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Michel Drapeau Law Office

Michel Drapeau Law Office provides a wide range of services focused on federal law with emphasis on Military Law, Freedom of Information (access) and Privacy Law, Wills and Estates Law and Human Rights Law.

Le cabinet juridique Michel Drapeau propose une vaste gamme de services et se spécialise en droit fédéral canadien, notamment les droits militaire, la sécurité publique, ainsi que les droits de la personne, incluant les questions visant le harcèlement et les pratiques discriminatoires ainsi qu'en accès à l'information, le droit à la vie privée.


CANADA'S SHAME:
How our country is failing our veterans (Part I)

By Kevin Berry

November 2011


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The disincentive to work creates even greater problems for Veterans suffering from PTSD, anxiety disorders and depression. Whenever I mentioned the possibility of working, the suggestion was countered with negative questions from VAC: "Is that a good idea?" "Are you sure you're ready for that?" etc. VAC even threatened to remove me permanently from the ELB program if I began working. So I sat at home and drank. The loss of the social interaction from my work led to my own PTSD-related anti-social behaviors growing worse.

The extremely annoying thing in my case is that although the events that caused my PTSD happened prior to 2006, because I didn’t seek help until 2009, I fall under the New Veterans Charter. Had I fallen under the old Pension Act, I would be receiving a monthly award for the rest of my life. That is not to say that the issue is purely about money, but when I went to Afghanistan, I thought the Pension Act was in place to protect me. PTSD is notorious – it can take years to manifest and be recognized, and in the early years of the Afghanistan mission there was far less comprehensive screening for Operational Stress Injuries for those returning from theatre.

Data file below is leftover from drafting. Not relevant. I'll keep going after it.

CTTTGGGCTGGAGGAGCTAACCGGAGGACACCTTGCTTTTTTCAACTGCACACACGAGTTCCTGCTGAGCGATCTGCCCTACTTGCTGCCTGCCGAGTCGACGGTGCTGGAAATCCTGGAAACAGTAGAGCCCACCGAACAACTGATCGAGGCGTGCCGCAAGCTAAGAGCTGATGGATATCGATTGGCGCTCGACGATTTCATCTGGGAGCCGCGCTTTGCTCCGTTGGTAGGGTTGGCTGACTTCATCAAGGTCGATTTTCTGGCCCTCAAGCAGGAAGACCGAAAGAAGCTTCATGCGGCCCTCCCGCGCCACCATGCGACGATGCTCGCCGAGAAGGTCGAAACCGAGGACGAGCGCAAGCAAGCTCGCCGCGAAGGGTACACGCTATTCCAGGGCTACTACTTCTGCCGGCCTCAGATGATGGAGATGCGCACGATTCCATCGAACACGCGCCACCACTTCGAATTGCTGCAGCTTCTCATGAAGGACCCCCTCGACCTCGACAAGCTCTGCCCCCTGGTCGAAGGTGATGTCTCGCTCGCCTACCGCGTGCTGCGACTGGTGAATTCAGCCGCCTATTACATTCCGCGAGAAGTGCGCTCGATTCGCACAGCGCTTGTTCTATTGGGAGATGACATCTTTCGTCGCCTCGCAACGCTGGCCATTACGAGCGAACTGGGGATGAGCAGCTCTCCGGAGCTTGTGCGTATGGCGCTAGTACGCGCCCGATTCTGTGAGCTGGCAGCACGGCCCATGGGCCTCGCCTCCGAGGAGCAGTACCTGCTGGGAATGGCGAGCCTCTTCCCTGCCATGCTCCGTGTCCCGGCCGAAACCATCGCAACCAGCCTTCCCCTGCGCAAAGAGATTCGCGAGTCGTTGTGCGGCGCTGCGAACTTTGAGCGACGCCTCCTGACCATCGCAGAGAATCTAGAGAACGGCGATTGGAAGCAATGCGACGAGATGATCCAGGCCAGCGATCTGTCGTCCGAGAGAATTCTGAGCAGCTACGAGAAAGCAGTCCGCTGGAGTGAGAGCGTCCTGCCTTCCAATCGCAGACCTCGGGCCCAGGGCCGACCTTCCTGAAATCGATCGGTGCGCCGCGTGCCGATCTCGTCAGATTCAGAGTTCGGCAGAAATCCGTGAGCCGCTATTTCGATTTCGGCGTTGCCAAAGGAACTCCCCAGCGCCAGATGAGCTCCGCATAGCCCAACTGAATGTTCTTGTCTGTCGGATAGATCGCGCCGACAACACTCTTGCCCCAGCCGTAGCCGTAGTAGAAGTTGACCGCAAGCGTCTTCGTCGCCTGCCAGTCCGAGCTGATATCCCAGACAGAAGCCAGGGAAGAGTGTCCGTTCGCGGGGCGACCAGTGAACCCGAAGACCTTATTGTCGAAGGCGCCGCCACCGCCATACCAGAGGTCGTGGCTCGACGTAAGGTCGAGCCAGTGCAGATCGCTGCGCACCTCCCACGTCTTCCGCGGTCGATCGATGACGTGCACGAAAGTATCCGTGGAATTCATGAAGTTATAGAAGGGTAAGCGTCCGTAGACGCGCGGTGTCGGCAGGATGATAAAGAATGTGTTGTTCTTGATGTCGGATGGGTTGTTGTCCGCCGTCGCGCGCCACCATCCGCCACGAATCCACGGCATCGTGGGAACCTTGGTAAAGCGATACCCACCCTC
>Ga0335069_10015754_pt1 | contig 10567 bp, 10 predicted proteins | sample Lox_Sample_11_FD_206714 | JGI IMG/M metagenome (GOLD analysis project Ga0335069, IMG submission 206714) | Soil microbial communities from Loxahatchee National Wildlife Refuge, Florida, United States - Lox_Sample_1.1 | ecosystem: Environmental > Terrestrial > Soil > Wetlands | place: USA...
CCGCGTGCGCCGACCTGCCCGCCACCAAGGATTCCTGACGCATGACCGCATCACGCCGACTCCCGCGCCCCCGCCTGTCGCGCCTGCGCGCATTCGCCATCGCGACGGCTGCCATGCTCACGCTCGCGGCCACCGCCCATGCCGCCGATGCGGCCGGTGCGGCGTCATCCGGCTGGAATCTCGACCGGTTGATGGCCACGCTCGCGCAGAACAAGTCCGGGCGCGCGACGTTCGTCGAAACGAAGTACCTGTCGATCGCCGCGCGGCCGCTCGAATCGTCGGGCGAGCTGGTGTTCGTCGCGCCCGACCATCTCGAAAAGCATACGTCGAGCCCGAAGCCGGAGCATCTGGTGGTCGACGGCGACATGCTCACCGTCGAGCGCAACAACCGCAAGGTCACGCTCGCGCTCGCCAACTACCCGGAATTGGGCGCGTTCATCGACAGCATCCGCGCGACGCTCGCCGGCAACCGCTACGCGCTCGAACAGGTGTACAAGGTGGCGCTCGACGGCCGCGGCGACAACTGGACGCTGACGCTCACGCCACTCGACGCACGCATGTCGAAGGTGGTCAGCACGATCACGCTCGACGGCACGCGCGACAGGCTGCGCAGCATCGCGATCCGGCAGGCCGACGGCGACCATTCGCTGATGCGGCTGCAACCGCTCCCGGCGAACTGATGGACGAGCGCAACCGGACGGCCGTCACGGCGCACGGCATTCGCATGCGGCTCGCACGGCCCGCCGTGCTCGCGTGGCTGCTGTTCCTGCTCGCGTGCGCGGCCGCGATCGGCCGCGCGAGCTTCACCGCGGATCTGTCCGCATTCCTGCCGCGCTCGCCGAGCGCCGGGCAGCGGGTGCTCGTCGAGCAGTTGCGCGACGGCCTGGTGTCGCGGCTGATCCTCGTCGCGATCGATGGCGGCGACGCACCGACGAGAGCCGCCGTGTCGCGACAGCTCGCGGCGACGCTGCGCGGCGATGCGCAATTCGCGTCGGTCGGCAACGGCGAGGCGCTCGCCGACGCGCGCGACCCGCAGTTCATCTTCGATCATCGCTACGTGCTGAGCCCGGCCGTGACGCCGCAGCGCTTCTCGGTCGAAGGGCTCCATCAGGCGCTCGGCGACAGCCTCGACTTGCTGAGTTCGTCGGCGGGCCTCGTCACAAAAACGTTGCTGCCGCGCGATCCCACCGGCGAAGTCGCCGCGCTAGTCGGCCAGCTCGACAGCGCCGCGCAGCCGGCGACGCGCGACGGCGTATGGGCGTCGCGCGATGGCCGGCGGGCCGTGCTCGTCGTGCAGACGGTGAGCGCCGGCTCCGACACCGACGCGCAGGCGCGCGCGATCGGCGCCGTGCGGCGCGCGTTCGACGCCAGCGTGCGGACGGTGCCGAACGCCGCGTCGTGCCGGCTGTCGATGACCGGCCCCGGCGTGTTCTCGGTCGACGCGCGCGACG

As time went on, my drinking problem worsened. After Afghanistan I had become a regular drinker, but I would only drink heavily on my days off from work, usually 2-3 days per week. Now, off work, at home and receiving ELB, I had 7-days a week that I filled with drinking and smoking. In my case, the conditions created by the ELB program inadvertently exacerbated my psychological, substance abuse and financial problems. I was used to making far more money than what VAC was compensating me, yet I was now incurring significant debt to support my substance abuse habit that was exacerbated by the conditions laid out by the ELB program.

My personal life was unraveling. The drinking and debt were constant sources of conflict for me and my fiancé. We ended our engagement in December of 2010 and split up. I couch-surfed for the next month until I found a place to live with my best friend. The drinking continued, sometimes up to two-dozen beers a night. I continued down this destructive path until May 9th, 2011, when I finally got into a Substance Treatment facility paid for by VAC. By this time I weighed 326lbs.

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